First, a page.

The issue is also hurt by the fact that Aphra’s true motivation for bringing Luke to the citadel remains opaque. Sana is pretty explicit in the beginning of the issue that she knows more than she’s letting on…but why not just tell Han and Leia other than to keep that information hidden from the reader? Obfuscation for obfuscation’s sake, and another example of Star Wars 31 feeling like it’s stuck at the starting gate.

For a complete list of what we’re reading, head on over to our Pull List page. Whenever possible, buy your comics from your local mom and pop comic bookstore. If you want to rock digital copies, head on over to Comixology and download issues there. There’s no need to pirate, right?

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2 comments on “Star Wars 31

  1. Taylor, I think you have seriously misinterpreted Crimson Peak. It isn’t Gothic Horror, it is Gothic Romance. There is a reason the first line is ‘This isn’t a Ghost Story, this is a story with ghosts in it’. In fact, most of the critical conversation around Crimson Peak when it was released was the problems caused by the fact that people were expecting a horror movie, when it was never supposed to be one.
    That isn’t to say it is a great movie. Like Pacific Rim, it is a competently directed but boilerplate version of its genre, whose biggest failing is that it really needs something in addition to del Toro’s amazing visuals to go from ‘competent but boilerplate’ to ‘really, really good’. But at least it is a great opportunity to watch a bunch of good actors provide good performances, but get out acted by a plank of wood (by plank of wood, I mean the House. Not Charlie Hunnam. I can understand that that is confusing)

    ___________________________________________________________________________

    On both of your discussions about suspense and surprise, I’d like to challenge you guys on how you approach the topic, especially in the context of Gothic literature. Now, I love Hitchcock’s bomb under the table parable, and have discussed it a lot. But that isn’t the only approach. Nolan gave, during interviews about Inception, had a great quote on the alternative strategy:
    ‘Think of film noir and if you picture the story as a maze, you don’t want to be hanging above the maze watching the characters make the wrong choices because it’s frustrating. You actually want to be in the maze with them, making the turns at their side. That keeps it more exciting.’

    Both are legitimate strategies, and honestly, you could argue the difference between them is as simple as bomb v maze. Hitchcock tells you what is dangerous, and gets suspense from the expectation. Nolan tells you the situation is dangerous, and gets suspense from the audience not knowing how. We know the dream heist will go wrong, after all, even if we don’t expect the giant train. And considering we already know the queen is dangerous, is anything lost by not setting up the bugs? Isn’t the fact that the queen is involved enough to make clear their threat? Surely, in the context of that scene, there was suspense in how things would go wrong. You didn’t need to know about the bugs to find breakfast with the Queen suspenseful.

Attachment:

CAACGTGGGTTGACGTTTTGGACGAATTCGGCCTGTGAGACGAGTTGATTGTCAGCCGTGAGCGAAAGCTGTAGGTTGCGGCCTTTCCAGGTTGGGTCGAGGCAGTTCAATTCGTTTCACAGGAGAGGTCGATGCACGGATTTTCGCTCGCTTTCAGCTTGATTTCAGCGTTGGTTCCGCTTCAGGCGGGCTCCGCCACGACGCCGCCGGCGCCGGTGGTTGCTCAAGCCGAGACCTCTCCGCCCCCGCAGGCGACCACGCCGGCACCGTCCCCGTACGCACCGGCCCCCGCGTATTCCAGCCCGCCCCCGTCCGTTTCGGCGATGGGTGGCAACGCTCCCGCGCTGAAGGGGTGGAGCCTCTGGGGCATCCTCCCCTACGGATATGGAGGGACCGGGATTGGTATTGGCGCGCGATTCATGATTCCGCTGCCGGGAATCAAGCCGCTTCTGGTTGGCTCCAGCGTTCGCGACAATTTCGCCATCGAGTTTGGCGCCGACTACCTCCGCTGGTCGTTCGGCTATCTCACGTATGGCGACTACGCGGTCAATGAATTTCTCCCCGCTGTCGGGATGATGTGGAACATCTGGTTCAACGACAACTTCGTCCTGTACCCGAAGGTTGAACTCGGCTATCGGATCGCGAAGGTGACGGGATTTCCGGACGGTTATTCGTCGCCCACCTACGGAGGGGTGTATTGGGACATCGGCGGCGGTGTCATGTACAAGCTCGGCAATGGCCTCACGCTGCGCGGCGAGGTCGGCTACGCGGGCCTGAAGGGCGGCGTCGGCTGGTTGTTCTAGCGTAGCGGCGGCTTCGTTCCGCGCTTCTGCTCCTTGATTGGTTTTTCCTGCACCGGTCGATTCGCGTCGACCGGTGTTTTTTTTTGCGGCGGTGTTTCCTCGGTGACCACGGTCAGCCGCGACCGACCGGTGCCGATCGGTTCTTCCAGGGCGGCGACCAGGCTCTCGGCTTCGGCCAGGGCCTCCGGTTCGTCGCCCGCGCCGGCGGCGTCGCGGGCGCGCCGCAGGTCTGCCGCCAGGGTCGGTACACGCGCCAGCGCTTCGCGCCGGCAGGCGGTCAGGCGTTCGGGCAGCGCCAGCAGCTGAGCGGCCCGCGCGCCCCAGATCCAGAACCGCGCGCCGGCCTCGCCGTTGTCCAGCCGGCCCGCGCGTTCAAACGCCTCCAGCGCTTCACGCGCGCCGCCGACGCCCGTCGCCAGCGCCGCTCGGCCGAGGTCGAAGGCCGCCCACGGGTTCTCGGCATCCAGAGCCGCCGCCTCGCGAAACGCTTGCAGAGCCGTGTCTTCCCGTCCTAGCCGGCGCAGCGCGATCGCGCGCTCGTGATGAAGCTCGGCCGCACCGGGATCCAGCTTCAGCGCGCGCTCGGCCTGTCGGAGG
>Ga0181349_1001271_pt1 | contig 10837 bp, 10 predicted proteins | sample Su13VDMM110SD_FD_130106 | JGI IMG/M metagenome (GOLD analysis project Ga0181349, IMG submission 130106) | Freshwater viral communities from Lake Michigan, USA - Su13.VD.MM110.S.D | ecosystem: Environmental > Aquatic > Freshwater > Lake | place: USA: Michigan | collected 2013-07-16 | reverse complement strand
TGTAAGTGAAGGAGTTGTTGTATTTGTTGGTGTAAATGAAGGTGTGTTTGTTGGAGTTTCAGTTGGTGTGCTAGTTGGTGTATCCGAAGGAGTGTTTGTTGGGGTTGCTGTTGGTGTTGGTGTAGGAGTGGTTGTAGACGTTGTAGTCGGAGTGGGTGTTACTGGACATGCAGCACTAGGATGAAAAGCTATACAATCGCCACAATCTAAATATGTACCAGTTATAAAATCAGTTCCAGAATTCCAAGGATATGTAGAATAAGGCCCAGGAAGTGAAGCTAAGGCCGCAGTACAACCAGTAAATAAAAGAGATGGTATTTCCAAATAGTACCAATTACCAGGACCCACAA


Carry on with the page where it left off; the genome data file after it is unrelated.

Especially as Gothic tradition is rooted in mystery. In romanticisation of the idea of the unknown. We aren’t supposed to understand things, at first. We are supposed to be surprised and overwhelmed by the threat, at first. Whether it is a supernatural ghost or a mysterious gentlemen, Gothic tradition is about facing things we don’t understand and slowly learning the truth. To use Crimson Peak as an example (just because it is Gothic Romance, doesn’t mean it isn’t Gothic), we don’t understand why the Sharpes feel so wrong or why there are ghosts, but discover the answer in the course of the narrative. Again, isn’t the fact that we know the queen is a bad guy enough? If we know she’s a threat, doesn’t that create enough suspense, and we can build suspense from the mystery of what exactly she is doing? Do we need to know what the bugs are, or just that the queen wants to use them? If we know the queen is bad, isn’t there space for mysteries, especially in a Gothic Horror story?

    This isn’t me saying this is a good issue, as I am behind on Star Wars books. But I struggled a bit with the critiques you guys put across